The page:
Federal Grants:

Improvements Needed in Oversight and Accountability Processes

GAO-11-773T: Published: Jun 23, 2011. Publicly Released: Jun 23, 2011.

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While federal grant funding has been increasing, long-standing concerns remain about the federal government's grants management and the lack of effective oversight tools to reasonably assure that grants are used for their intended purposes and that risks of fraud, waste, and abuse are minimized. GAO has issued a range of reports raising concerns about the risks and vulnerabilities related to grants management and oversight. The Administration recognizes these concerns. It included improving grants management as a part of its initiative to eliminate waste in the U.S. government and has various efforts underway to improve grants oversight and accountability. This testimony addresses the (1) significance of federal grant funding, (2) risks and vulnerabilities in key controls in the federal grant life cycle, and (3) improvements needed to make the single audit process an effective accountability mechanism. This testimony is primarily based on prior GAO work that reviewed grant accountability and the single audit process.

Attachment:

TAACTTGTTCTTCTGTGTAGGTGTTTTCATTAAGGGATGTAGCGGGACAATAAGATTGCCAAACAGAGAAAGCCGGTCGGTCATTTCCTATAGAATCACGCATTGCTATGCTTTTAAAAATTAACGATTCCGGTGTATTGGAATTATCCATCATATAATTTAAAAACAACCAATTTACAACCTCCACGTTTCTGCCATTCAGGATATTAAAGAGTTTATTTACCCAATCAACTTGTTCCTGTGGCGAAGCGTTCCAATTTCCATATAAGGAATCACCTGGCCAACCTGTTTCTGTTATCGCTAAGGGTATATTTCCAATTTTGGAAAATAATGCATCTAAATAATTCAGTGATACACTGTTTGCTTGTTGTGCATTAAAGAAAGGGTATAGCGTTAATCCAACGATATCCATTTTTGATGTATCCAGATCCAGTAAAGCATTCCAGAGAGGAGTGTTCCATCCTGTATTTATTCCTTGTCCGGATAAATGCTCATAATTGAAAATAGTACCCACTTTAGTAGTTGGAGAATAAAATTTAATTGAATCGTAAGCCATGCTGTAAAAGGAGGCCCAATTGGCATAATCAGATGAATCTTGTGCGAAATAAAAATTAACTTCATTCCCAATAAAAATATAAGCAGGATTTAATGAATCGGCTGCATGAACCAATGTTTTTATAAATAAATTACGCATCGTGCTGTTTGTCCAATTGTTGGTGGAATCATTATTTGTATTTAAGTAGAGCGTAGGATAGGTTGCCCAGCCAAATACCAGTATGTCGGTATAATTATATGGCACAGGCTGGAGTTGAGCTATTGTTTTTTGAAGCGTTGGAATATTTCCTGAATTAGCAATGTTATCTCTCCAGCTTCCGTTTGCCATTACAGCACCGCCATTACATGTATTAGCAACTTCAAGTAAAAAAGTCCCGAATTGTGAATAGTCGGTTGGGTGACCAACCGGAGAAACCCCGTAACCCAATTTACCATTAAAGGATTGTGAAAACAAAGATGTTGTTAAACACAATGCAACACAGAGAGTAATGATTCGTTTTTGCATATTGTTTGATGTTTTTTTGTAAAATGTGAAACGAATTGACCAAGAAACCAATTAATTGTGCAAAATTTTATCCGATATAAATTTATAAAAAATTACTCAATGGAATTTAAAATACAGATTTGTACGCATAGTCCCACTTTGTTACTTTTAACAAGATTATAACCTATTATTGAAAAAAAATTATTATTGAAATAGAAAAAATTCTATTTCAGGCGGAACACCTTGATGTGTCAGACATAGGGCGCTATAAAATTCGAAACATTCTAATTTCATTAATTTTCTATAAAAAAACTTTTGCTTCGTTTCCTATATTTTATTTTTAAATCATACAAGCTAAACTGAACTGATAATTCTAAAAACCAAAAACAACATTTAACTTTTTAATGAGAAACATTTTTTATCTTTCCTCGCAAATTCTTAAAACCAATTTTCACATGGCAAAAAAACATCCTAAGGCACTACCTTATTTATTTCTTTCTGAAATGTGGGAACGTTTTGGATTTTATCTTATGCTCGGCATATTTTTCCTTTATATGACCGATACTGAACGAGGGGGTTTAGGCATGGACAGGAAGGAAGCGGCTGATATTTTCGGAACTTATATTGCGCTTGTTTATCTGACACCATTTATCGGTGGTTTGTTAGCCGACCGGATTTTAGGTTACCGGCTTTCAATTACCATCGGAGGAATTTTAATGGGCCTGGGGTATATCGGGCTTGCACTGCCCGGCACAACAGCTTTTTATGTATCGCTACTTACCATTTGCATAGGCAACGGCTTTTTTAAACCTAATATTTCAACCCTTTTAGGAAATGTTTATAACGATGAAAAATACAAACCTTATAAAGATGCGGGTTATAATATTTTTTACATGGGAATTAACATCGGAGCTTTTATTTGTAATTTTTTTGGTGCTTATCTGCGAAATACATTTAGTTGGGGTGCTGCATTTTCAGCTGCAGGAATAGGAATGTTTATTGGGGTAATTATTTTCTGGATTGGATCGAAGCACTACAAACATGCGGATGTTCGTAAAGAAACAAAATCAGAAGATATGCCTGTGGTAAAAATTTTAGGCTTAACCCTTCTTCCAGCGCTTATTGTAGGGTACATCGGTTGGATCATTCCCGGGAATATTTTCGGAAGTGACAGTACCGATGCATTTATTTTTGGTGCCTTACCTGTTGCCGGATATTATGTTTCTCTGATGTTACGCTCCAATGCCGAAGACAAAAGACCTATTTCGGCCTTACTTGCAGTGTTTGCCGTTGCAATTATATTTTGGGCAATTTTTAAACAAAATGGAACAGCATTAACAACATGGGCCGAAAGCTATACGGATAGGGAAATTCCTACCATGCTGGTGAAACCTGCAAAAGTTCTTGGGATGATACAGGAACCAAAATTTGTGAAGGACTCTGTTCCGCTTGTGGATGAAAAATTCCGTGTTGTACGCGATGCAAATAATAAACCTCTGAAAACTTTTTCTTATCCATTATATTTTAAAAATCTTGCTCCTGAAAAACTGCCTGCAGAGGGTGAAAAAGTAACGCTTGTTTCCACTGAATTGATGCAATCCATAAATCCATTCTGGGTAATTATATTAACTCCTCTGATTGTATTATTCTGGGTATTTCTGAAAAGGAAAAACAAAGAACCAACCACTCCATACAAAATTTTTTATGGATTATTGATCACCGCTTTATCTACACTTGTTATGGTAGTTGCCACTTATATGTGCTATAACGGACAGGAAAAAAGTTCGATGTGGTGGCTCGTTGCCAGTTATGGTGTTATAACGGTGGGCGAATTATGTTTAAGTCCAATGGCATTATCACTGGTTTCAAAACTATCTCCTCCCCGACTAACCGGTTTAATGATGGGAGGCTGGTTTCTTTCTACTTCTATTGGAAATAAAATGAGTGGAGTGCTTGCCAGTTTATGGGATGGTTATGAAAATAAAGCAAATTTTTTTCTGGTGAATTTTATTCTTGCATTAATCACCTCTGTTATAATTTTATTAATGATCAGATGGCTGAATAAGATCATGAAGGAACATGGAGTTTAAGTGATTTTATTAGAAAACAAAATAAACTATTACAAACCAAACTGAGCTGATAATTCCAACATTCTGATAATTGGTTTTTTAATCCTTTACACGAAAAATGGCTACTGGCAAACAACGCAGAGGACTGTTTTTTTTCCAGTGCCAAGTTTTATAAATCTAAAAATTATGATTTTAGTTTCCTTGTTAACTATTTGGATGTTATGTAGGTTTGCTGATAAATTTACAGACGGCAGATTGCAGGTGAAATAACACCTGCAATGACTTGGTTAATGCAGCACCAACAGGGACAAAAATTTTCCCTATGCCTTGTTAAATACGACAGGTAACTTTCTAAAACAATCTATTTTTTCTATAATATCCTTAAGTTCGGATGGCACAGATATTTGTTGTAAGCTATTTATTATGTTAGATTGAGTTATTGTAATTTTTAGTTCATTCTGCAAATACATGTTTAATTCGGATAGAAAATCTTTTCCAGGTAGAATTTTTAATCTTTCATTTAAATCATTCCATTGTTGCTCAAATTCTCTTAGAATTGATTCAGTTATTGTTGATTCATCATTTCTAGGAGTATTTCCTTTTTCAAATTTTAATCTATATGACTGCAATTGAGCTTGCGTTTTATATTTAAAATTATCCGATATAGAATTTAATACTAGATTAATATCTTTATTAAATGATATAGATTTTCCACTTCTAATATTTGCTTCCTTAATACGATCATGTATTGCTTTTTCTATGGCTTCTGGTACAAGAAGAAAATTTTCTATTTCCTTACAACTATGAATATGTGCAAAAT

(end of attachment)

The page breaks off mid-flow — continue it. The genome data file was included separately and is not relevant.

Grants Play a Significant Role in Implementing and Funding Federal Programs: The federal government's use of grants to achieve national objectives and to respond to emerging trends, such as changing demographics and changing threats to homeland security, has grown significantly in the last two decades. From fiscal years 1990 to 2010, federal grant outlays to states and local governments, increased from about $135 billion to over $600 billion--almost one-fifth of the fiscal year 2010 federal budget, according to the Office of Management and Budget (OMB). In fiscal year 2010, over 1,670 federal grant programs were offered by 23 federal grant-making departments and agencies. Risks and Vulnerabilities Exist in Key Controls in the Grant Life Cycle: Organizations that award and receive grants need effective internal control over the processes and funds involved. These controls are fundamental in assuring the proper and effective use of federal funds to achieve program goals and to ensure that funds are used for their intended purposes. Overall, our work on grant management has found weaknesses in the control systems of federal awarding agencies. We found vulnerabilities at different points in the grant life cycle: in the preaward, award, implementation, and closeout stages. Furthermore, we observed oversight issues that exist across the government. For example, in 2008 we reported that in 2006 about $1 billion remained in undisbursed funding in expired grant accounts in the largest civilian grant payment system, which was associated with thousands of grantees and over 325 different federal programs and could have been identified through improved oversight and grant tracking. In addition, federal agencies reported an estimated $125.4 billion in improper payments for fiscal year 2010. This estimate was attributable to over 70 programs spread across 20 agencies. Many of those programs reporting improper payments were federal grant programs, including Medicaid. Improvements Are Needed to Make Single Audits a More Effective Accountability Mechanism Over Grant Funding: The single audit process for organizations spending $500,000 or more in federal grant awards in a year is intended to play a key role in achieving accountability over federal grant resources. These audits report on the financial statements and internal controls over compliance with laws and grant provisions, among other things. GAO and others have identified and reported on significant concerns with the single audit process that diminish its effectiveness as an oversight accountability mechanism and concluded that improvements are needed. Through our work we found that (1) the federal oversight structure is not adequate to monitor the efficiency and effectiveness of the single audit process; (2) time frames of the single audit process do not facilitate the timely identification and correction of audit findings; and (3) single audit stakeholders have raised concerns about the complexity and relative costs and benefits of the single audit requirements, especially at smaller entities. Currently, OMB is conducting initiatives looking to improve the process, but time frames for implementing the results of ongoing studies are unclear. Through our body of work on federal grant accountability, GAO has made numerous recommendations directed at improving management and oversight. Our recommendations include a range of actions at the agency and governmentwide levels.

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